Antal “Tony” Patt wears three layers for his head, five layers over his stomach and three layers for his feet, for his job.
He pulls on thick, heavy boots that peek out from the insulated one-piece suit of overalls.
The Las Vegas resident spends his workdays coming in and out of a freezer room, where he can see his breath.
He works in one of the coldest places in Las Vegas, where the temperature fluctuates between 15 degrees to 20 degrees below zero, stocking and restocking pallets of frozen treats.
But for Patt, 37, choosing between the Las Vegas summer or the subzero temperature is simple.
“When you come out for a break in the sun, you almost wanna run back in already,” he said.
Patt works at Anderson Dairy, a family-owned dairy company that’s been around since 1907. At one time, the grandfather, father and son of a family working at the local company, which employs 125 people.
The company is also a distributor for other brands, said Dave Coon, vice president of Anderson Dairy. The company carries Blue Bunny and Mars, among others, and distributes the frozen treats to other businesses. Patt’s job consists of stocking and retrieving pints and gallons of ice cream in the freezer room.
“A lot of people might think that’s a nice job to have in the summertime, but it’s very draining. You go from extreme hot to cold and vice versa,” Coon said. “It saps your energy.”
Coon, who’s been with the company for 42 years, spent some time working in the freezer at Anderson Dairy before working his way up to the vice president position, which he’s been in for close to 20 years.
Purchasing manager Gary Webb said the company’s small size allows for employees to work in different positions and move up. In his 37 years at Anderson Dairy, he also spent a few of them doing what Patt does now.
“It doesn’t matter how many times you go outside, it’s just cold,” he said.
When Webb worked in the freezer rooms, they hand stocked everything. On busy days, he would help break down pallets of ice cream delivered to the building.
“We’ve been doing this so long, it’s no big deal,” he said.
Patt’s spent most of his nine years there working in and out of the freezer room. He keeps his layers on when he takes lunch or 15-minute breaks because it helps him “thaw” quicker, he said. He munches on snacks and drinks water throughout the day, which helps him keep his energy up as he switches between extreme temperatures.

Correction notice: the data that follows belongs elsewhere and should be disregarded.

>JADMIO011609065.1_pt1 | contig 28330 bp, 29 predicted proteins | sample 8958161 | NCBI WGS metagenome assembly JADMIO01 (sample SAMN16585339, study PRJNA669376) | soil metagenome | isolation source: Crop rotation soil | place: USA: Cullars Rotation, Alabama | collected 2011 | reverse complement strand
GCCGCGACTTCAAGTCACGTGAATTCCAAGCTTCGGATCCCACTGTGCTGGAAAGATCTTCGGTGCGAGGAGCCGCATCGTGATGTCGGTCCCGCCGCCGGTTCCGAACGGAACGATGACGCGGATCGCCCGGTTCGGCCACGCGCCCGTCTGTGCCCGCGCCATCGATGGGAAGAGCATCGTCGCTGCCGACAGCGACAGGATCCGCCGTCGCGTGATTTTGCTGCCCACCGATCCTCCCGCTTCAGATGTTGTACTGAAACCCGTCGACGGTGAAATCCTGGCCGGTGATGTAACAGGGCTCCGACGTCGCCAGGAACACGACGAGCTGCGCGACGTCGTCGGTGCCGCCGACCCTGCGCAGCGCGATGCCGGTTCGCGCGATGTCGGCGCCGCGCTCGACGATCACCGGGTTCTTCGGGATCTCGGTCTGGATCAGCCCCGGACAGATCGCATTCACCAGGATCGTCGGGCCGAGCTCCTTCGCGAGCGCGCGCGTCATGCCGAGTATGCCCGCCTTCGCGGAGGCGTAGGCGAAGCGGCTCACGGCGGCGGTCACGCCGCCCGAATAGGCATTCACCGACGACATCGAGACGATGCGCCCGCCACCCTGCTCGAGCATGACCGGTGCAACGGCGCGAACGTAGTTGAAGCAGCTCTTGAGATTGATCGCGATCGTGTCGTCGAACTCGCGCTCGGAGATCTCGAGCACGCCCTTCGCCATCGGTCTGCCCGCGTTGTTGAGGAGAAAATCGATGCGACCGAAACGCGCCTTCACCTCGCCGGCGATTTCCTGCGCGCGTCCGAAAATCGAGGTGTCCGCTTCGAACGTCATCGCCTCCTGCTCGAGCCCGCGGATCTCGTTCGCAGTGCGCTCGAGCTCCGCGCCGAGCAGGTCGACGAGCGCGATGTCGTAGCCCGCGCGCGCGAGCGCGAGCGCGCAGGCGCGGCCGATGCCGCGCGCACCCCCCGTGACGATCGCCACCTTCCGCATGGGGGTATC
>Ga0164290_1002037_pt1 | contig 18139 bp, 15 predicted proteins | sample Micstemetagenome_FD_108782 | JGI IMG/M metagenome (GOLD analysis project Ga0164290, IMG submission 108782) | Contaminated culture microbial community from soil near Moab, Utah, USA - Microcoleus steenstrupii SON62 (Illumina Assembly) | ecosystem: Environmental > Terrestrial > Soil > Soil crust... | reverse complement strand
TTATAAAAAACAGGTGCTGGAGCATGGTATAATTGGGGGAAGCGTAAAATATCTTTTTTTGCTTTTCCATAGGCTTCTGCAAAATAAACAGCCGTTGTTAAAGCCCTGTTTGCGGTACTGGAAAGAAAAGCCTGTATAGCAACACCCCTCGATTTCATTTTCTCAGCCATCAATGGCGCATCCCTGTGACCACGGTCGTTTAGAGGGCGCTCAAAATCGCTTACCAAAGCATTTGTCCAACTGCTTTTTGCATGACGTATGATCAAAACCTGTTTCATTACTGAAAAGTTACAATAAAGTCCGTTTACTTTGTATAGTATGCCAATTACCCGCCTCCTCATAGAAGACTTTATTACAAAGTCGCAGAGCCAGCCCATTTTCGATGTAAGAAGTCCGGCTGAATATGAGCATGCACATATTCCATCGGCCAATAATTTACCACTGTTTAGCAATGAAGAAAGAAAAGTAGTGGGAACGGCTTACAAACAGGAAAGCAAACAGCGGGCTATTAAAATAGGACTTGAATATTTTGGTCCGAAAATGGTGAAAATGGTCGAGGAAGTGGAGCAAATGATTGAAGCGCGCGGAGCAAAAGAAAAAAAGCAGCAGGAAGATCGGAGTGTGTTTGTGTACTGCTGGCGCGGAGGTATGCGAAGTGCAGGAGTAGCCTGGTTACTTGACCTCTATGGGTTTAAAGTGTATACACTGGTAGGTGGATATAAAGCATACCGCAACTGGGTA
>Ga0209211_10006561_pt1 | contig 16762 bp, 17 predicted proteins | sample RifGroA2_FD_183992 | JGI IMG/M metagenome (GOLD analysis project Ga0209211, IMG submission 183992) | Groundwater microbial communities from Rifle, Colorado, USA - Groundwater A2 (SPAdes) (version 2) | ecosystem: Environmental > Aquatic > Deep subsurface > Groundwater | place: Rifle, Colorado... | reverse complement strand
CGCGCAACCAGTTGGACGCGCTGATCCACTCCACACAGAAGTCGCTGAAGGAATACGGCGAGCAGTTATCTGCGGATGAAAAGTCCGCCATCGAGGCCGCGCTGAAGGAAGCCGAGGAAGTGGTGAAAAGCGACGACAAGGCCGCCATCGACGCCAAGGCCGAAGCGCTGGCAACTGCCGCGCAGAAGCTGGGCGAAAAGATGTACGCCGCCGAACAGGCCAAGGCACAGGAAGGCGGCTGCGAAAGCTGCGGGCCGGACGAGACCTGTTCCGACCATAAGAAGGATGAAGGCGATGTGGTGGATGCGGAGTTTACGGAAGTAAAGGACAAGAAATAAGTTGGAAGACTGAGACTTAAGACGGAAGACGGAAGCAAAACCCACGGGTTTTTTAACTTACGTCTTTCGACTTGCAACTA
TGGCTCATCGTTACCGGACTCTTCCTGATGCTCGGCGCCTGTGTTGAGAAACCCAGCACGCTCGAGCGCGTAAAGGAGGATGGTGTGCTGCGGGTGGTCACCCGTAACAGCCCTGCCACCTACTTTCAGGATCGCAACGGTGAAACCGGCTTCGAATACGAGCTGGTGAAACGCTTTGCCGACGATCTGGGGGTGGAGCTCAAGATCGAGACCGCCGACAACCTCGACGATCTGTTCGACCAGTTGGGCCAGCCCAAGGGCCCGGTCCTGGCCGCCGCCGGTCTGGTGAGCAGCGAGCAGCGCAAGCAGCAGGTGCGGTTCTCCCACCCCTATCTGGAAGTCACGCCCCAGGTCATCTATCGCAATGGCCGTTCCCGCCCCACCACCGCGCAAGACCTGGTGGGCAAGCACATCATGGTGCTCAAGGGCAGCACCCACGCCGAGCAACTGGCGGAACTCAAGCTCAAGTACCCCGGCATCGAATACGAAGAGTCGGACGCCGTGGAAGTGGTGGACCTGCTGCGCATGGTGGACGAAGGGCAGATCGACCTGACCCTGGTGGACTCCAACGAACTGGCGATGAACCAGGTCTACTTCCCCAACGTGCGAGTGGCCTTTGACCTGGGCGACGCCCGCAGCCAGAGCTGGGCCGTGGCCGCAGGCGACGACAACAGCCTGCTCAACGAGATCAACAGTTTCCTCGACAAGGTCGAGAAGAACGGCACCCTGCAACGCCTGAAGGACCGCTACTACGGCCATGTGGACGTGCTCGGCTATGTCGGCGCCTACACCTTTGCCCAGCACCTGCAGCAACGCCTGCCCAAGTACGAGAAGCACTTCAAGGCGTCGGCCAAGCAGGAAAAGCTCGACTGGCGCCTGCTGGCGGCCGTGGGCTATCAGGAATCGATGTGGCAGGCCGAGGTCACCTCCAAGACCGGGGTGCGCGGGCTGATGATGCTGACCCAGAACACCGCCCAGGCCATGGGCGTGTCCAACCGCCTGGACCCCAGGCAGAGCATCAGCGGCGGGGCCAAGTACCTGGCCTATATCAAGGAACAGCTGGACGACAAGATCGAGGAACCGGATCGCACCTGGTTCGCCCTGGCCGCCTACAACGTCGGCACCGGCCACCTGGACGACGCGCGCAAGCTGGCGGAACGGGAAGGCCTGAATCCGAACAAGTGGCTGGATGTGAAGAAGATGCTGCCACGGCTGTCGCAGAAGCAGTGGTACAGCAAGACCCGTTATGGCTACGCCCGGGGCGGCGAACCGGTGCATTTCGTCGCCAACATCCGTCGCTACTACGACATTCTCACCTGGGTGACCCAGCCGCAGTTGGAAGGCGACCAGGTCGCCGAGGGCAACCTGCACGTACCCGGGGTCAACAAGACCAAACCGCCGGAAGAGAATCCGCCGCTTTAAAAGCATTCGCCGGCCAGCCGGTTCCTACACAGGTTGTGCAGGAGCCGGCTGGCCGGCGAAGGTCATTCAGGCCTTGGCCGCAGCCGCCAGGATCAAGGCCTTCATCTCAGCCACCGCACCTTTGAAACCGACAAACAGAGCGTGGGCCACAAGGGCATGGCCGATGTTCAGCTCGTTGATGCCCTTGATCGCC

Ice-encrusted plastic flaps decorate the entrance to the warehouse freezer room after metal doors open.
Patt’s hair is hidden by a head wrap and a UNLV Rebels hat tucked under his marshmallow jacket’s hood. He leaves his face uncovered, in case he has to operate a forklift for the higher shelves.
Through large windows, tour groups of visitors can catch him travel down aisles of stacked boxes of frozen treats.
A lot of what he does is stocking and restocking pallets of different ice creams, he said. The hardest part is doing inventory, which he has to do about three times a week.
“You’re not moving around a lot — you’re just counting,” he said.
But the Marine veteran said he’s gotten used to the job and doesn’t mind the cold. He’s from Denver, after all.
Coon said he trusts the workers to know their limits when it comes to working in the freezer. There are three workers whose job it is to travel between the freezer and other parts of the building, but Patt works in there the most.
“He’s a great employee and does a wonderful job,” he said.
Patt knows he has to keep his arms and legs pumping to keep his muscles from stiffening. He’s conscious of the weather outside; if there’s humidity in the air, he’ll take care to avoid it. Carrying moisture into the subzero temperature room will make it harder to stay warm.
And most of all, he knows when his body begins reacting to the cold.
“When I start feeling it on my face, that’s when I know I should step out,” he said.
He spent the first couple of weeks of his job running in and out of the freezer, getting the job done in multiple trips. But he found that if he geared up and focused, he could get more done in less time.
His time inside the freezer and warming up outside is a balancing act. If he starts sweating, he’ll have to carry that back into the freezer with him, but he doesn’t want to stay in the freezer much longer when he feels it on his face.
But as long as he keeps moving, keeps busy, Patt stays warm.
“You’re in there all day by yourself, so you gotta keep focus on the job because then you get done quicker and then you get outta there quicker,” he said with a chuckle. “After a couple years, you get used to it.”
Contact Melissa Gomez at email@example.com or at 702-383-0278. Find @melissagomez004 on Twitter.